Distribution Of Mediaeval Roof Types
The map illustrates that the Surrey vernacular has a split personality when it comes to mediaeval roof types. To the west, in Hampshire, there remained a strong tradition of side purlin roofs continuing from the earlier cruck tradition, to the east was Kent with its long tradition of fine crown post roofs and elaborate display in the open hall. Surrey was the battleground of these two traditions. The dominance of crown posts in the Guildford and Shere area where clasped purlins might be expected may result from the greater personal wealth of houseowners, and their preference for the more elaborate, and presumably more expensive, roof form. More study is required on this point.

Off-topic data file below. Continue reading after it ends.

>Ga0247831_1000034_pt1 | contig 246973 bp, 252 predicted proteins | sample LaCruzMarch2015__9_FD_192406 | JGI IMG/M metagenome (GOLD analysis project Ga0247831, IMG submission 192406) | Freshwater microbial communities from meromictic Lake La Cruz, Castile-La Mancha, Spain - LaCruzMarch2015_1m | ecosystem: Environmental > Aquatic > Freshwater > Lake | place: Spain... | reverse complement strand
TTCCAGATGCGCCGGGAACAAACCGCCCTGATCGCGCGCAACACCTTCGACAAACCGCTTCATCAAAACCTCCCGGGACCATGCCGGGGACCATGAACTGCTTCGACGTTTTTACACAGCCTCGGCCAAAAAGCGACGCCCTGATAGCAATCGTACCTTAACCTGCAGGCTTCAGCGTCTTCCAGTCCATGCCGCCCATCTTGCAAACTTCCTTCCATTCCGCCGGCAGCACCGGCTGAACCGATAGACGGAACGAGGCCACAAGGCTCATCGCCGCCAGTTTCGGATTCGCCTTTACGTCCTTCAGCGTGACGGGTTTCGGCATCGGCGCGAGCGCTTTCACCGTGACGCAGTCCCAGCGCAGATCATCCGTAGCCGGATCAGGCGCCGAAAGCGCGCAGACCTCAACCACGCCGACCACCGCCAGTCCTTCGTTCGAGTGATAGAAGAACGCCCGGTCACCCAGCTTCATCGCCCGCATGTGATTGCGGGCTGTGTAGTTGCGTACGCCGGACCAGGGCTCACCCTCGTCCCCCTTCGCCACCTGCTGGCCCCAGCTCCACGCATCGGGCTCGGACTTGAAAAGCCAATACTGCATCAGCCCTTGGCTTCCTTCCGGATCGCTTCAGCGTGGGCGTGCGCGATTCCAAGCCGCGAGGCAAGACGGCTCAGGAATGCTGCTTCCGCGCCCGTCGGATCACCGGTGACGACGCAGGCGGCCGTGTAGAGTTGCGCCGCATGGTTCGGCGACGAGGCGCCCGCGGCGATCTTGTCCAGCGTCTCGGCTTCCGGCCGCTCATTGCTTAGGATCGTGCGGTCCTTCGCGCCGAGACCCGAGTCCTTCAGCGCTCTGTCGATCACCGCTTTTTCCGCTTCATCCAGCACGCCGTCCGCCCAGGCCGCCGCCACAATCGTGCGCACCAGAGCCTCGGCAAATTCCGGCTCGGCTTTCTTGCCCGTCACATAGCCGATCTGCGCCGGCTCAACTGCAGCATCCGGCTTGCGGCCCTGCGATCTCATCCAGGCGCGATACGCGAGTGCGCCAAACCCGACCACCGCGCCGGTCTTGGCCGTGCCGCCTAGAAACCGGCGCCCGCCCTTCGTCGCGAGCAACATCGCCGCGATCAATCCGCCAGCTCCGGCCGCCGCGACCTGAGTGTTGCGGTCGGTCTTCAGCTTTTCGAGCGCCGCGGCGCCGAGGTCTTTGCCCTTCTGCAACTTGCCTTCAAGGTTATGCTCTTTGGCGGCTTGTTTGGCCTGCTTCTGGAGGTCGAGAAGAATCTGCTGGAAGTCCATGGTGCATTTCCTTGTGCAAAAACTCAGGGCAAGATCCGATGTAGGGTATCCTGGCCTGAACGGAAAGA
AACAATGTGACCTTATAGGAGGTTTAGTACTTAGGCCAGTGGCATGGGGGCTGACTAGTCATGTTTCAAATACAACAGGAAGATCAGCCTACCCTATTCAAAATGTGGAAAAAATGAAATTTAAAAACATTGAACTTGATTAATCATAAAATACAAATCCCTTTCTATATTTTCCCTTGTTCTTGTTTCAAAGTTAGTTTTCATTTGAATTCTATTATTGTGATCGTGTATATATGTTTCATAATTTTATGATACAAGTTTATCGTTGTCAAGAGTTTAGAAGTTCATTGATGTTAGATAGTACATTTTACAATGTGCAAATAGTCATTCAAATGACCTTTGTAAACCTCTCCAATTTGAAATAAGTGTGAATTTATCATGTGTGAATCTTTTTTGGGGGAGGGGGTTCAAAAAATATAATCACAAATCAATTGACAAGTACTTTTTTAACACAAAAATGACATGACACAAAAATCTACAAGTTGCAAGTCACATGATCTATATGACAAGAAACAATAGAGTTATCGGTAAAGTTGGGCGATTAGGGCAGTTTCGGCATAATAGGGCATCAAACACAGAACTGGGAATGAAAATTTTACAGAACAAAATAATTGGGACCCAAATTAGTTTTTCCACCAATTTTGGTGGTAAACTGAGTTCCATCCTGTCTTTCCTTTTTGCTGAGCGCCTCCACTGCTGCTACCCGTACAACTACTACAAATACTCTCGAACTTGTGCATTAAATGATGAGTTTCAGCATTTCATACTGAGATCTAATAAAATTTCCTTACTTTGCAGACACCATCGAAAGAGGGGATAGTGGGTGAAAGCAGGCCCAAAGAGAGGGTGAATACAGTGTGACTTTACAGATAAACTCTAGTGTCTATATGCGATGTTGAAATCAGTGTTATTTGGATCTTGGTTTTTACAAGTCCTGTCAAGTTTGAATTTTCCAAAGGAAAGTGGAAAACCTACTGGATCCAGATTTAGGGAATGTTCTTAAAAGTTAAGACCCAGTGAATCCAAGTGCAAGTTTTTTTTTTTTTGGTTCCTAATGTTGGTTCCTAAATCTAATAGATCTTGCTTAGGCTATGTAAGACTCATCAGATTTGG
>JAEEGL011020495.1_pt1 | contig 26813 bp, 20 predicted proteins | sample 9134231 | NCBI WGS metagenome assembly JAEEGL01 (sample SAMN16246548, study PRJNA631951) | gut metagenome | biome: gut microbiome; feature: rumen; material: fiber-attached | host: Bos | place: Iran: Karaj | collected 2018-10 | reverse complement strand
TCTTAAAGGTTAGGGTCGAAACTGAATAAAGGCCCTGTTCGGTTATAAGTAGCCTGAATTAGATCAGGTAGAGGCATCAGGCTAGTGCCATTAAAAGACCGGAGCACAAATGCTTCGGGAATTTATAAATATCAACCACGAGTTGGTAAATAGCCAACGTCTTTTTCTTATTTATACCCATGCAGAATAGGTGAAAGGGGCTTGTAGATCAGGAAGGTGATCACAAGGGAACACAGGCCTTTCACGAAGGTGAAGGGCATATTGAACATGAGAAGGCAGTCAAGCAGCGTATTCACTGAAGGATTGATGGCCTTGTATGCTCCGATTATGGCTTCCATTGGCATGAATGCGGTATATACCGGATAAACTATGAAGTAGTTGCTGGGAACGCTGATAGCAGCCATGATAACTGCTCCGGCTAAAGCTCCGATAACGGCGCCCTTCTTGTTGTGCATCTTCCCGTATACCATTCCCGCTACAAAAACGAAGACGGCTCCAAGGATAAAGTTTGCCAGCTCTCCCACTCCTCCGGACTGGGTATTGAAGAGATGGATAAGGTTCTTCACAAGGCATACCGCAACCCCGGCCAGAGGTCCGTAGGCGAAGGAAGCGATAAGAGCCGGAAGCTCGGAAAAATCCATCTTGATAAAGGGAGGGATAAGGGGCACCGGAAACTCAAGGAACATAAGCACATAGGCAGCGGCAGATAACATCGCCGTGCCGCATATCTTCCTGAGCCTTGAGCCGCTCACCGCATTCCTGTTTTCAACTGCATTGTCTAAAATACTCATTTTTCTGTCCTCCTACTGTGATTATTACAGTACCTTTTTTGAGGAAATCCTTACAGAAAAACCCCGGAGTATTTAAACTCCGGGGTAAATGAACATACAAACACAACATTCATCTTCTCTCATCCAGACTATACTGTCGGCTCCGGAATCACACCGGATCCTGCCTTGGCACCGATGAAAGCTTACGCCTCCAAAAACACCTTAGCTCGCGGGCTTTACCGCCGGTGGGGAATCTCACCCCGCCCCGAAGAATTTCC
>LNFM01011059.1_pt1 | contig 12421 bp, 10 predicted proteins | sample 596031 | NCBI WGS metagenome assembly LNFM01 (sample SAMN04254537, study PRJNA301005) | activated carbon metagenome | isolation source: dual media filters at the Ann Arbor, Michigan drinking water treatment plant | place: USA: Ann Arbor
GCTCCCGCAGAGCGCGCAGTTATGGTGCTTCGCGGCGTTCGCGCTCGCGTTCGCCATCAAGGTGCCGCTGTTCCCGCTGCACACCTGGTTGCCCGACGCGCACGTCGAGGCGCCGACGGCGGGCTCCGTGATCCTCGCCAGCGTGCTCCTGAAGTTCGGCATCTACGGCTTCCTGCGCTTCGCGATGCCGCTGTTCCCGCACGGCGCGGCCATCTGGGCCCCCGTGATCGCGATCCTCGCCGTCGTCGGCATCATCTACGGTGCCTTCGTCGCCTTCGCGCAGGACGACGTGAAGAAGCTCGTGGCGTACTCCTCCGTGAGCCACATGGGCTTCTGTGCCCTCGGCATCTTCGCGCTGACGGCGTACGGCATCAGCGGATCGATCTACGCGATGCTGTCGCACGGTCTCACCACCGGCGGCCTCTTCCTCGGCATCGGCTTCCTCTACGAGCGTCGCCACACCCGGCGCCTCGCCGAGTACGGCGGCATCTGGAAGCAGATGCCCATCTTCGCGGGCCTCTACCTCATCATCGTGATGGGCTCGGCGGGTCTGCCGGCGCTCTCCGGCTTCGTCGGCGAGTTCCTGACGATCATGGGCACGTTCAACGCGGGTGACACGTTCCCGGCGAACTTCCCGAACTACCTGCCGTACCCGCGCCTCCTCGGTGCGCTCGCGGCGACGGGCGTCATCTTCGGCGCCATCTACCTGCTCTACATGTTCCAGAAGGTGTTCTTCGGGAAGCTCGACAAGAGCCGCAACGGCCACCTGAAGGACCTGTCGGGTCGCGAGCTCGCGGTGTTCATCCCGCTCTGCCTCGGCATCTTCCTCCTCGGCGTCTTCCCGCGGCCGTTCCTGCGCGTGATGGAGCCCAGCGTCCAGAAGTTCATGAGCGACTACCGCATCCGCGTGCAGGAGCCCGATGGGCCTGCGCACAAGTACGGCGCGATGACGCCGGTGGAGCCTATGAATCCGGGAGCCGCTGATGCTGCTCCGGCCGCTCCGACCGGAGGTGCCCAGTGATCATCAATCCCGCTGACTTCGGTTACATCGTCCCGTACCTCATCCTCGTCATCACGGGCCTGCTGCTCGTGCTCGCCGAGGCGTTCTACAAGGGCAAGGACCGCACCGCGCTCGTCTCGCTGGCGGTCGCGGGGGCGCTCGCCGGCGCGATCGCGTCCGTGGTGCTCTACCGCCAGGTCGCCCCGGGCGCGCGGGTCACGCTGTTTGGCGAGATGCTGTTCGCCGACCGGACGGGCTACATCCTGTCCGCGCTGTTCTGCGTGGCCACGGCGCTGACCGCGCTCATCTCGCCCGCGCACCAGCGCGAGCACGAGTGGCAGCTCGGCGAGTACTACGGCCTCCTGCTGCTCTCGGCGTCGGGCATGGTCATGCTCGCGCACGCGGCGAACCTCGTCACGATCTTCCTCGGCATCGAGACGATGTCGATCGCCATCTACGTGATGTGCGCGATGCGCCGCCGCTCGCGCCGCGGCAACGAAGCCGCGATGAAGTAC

Other forms of mediaeval roofs include coupled rafter roofs and butt purlin roofs, mentioned above, and scissor brace roofs and cruck roofs, for details of which the reader should refer to the reading list. Coupled rafter roofs (43 examples) occur mainly in the south of the County, butt purlin roofs (5 examples) and crucks (4 examples including some in Hampshire) are limited to the extreme west of the County. It is not possible to generalise about the distribution of scissor brace roofs as only two examples have been recorded.
Martin Higgins, January 1991
©DBRG 12th June 2006